Golf's Not Just Good For Tiger
Some change in fortunes for the 42 year old American who was ranked world number 1,199 less than a year ago after having spinal fusion surgery.
On 11-under par the 14 time major champion claimed his 80th PGA tour title and the 1.6 million dollar winners cheque at the Tour Championship in Atlanta by two shots.
Rory McIlroy picked up 279,000 for his 7th placed finish.
Golf is all the talk after the fairytale finish for the Tiger in Georgia and he's clearly big box office.
THIS IS INCREDIBLE! pic.twitter.com/si9EaHq5RY— Golf Channel (@GolfChannel) September 23, 2018
But it's also been pointed out that playing golf is not just good for the pros who trouser big bucks.
It's also good for the rest of us, in particular, our mental and physical wellbeing and can apparantly add years to your life.
Experts say too many people are missing out.
An article published in the British Journal of Sports Medicine says evidence shows playing golf regularly can reduce heart disease and stroke risk factors.
It also provides aerobic physical activity, can boost strength and balance in older people, is of benefit to mental health and improves overall health of those with disabilities with minimal risk of injury.
It's also very social and gets people outdoors and connecting with nature.
While around 60 million people play golf at least twice a year, the panel acknowledged the participant profile is quite narrow.
Players tend to be middle aged to older, male, of white European heritage, relatively well off, and living in North America, Europe and Australasia.
It is also often perceived as expensive, male-dominated, difficult to learn, and not a game for the young or those on the lower rungs of the social ladder.
The sport needs to be more inclusive and welcoming of people from all walks of life and ethnic backgrounds, and any such initiatives should be supported, the panel said.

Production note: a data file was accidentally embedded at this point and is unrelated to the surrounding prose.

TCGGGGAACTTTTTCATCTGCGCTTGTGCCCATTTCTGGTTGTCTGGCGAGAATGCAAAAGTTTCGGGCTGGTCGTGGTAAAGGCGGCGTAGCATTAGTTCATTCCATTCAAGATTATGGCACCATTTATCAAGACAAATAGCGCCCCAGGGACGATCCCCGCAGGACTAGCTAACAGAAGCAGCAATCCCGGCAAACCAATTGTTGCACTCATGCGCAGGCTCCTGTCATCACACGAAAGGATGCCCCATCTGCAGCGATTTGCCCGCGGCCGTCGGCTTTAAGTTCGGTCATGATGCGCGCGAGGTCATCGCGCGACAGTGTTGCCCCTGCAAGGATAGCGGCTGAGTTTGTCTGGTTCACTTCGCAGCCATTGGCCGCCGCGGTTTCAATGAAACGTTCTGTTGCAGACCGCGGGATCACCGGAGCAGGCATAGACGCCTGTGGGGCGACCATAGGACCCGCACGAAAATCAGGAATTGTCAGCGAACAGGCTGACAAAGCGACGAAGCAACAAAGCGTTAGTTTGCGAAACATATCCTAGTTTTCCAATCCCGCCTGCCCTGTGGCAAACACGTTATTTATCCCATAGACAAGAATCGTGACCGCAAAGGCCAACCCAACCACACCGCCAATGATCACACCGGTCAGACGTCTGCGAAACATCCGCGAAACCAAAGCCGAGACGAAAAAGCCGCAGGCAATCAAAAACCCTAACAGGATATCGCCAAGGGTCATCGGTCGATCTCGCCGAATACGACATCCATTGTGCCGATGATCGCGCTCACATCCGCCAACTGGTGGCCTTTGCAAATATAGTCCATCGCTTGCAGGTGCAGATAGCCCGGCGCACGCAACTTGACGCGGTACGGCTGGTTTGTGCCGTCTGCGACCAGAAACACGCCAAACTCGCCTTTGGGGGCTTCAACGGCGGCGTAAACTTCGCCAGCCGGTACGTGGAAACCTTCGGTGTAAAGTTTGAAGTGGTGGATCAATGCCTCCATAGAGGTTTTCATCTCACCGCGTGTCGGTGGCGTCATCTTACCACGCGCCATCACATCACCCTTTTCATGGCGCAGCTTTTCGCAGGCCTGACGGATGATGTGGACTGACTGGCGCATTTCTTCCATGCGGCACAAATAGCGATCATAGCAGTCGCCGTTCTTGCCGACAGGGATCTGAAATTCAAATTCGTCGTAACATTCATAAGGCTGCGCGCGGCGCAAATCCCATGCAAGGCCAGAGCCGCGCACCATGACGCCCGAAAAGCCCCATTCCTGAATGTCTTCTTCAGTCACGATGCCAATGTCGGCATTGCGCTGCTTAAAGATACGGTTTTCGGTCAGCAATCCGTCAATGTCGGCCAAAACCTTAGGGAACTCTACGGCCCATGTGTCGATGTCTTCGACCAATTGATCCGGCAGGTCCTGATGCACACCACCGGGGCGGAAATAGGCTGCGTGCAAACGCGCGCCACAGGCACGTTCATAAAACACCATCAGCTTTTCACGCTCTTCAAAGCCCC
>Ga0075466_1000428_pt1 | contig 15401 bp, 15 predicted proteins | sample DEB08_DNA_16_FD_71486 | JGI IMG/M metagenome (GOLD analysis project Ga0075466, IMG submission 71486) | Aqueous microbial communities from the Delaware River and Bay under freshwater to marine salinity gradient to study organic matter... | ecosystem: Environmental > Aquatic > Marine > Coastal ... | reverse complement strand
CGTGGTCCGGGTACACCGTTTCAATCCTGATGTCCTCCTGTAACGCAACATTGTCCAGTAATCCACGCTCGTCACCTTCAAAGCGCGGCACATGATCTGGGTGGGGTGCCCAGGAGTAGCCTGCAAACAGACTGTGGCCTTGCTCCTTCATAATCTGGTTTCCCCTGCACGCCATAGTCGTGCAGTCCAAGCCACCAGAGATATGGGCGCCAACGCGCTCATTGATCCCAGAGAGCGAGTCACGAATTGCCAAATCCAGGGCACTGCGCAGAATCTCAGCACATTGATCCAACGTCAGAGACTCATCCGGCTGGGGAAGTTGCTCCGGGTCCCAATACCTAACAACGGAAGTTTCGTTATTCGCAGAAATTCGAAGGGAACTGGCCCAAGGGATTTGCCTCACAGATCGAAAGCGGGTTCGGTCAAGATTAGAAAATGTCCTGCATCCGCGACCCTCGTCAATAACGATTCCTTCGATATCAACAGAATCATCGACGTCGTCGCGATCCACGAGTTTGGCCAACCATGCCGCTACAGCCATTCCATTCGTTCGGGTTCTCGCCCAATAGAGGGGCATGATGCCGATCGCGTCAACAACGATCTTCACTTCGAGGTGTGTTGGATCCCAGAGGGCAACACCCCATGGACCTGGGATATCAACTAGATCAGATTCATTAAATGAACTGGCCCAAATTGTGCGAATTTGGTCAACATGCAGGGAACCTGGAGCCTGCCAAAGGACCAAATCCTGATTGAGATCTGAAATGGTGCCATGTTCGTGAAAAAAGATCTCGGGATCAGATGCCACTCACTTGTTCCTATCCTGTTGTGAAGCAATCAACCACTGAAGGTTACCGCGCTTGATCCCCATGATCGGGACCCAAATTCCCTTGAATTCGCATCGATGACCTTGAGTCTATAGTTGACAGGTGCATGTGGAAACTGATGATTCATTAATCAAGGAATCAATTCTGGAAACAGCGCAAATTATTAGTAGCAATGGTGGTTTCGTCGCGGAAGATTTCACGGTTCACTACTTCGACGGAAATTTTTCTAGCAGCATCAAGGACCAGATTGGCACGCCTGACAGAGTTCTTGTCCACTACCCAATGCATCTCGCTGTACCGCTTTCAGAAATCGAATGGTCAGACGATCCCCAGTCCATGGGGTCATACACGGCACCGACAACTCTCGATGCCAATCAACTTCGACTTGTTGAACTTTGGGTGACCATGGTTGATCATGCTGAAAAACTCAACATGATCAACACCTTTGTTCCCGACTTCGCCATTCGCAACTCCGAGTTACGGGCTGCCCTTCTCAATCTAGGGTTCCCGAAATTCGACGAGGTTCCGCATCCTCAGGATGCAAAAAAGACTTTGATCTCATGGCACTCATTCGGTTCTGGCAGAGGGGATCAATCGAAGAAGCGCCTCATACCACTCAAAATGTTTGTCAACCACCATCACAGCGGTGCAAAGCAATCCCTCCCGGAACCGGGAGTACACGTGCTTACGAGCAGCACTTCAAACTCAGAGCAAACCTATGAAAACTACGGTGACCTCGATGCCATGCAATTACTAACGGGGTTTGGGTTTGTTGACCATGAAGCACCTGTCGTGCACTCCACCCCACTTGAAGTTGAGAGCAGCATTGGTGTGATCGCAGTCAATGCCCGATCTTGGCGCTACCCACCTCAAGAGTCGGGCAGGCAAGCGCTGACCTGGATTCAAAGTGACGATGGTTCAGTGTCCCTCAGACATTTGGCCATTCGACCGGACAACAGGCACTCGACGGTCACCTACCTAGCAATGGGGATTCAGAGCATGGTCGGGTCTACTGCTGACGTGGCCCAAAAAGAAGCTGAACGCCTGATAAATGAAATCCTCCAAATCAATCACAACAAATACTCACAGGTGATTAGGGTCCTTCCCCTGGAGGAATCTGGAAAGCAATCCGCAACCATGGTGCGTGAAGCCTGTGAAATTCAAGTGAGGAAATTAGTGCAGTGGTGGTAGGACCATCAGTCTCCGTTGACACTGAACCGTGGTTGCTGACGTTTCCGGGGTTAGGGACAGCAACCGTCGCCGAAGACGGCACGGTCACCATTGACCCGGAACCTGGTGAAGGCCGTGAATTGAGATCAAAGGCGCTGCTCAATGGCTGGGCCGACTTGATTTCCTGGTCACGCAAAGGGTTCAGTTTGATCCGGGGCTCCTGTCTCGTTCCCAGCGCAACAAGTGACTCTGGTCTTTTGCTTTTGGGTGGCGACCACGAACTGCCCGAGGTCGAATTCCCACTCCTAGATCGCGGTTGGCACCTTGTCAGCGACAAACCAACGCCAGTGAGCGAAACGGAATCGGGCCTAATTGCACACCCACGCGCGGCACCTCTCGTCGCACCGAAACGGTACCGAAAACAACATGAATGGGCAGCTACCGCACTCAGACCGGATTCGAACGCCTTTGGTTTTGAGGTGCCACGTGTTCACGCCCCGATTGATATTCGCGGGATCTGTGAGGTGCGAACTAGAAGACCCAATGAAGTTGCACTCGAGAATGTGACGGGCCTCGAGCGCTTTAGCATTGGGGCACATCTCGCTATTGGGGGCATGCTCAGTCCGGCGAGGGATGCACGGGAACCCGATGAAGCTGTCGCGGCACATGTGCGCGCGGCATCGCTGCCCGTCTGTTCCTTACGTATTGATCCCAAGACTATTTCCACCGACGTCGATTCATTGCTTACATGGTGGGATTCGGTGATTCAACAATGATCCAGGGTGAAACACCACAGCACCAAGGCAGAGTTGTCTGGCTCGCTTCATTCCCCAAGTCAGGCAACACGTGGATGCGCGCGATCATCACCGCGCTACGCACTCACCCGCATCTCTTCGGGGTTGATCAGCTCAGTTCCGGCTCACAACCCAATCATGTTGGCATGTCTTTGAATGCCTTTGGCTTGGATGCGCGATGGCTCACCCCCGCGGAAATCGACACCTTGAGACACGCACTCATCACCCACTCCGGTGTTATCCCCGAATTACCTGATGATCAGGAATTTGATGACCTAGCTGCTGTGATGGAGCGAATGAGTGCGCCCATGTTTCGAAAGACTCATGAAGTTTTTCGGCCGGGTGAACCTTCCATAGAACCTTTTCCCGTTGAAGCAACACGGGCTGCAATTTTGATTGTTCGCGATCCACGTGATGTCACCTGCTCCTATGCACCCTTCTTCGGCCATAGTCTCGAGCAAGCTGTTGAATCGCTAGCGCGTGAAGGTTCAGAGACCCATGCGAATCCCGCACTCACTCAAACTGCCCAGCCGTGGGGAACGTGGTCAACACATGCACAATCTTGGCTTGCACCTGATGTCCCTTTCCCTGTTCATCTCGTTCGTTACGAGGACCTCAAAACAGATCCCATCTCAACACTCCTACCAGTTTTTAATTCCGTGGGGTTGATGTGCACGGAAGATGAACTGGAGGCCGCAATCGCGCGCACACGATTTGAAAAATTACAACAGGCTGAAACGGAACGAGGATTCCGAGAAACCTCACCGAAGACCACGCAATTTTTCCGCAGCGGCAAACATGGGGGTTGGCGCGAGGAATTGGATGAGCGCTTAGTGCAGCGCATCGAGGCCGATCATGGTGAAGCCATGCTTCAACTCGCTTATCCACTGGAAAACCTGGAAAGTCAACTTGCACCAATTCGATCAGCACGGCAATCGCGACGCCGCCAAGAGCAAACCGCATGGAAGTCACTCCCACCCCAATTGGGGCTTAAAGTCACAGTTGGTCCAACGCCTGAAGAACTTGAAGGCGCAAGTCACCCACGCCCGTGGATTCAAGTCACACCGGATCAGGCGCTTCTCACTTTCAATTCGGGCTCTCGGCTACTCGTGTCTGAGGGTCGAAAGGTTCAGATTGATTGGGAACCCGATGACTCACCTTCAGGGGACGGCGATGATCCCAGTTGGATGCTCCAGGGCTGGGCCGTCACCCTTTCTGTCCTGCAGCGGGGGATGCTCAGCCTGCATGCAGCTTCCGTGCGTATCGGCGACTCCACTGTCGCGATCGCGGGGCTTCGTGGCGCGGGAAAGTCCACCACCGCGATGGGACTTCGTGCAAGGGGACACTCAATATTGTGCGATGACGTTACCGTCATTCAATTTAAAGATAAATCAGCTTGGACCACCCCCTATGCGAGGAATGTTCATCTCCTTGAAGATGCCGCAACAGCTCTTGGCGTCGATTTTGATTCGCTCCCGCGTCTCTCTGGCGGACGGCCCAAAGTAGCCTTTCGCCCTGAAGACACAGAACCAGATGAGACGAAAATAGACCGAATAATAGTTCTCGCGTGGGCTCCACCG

It has also made a raft of recommendations to guide policy-makers and industry leaders on how to make golf more inclusive and accessible and encourage more people from all walks of life to take it up.
The panel suggests golfers should aim to play for 150 minutes a week and walk the course rather than ride in a golf cart.
Golf can be good for your health and safe for your heart.
These health benefits don't come from swinging your club, but from walking.
Walking an average course for a round of golf can be as much as four miles.
If you walk 18 holes three to five times a week, you'll get an optimal amount of endurance exercise for your heart.
If you pull your clubs or carry them, you'll burn more calories per round, and benefit even more.
If you want to get in the zone for it you are advised to stretch at least three times a week, paying particular attention to your back, shoulders, and arms.
Be sure to warm-up for 10-15 minutes before play.
And take lessons.
Good technique is your best defense against injuries, we are told.
All of which sounds good and will have me reaching for my clubs in 2019 as part of my new year resolutions!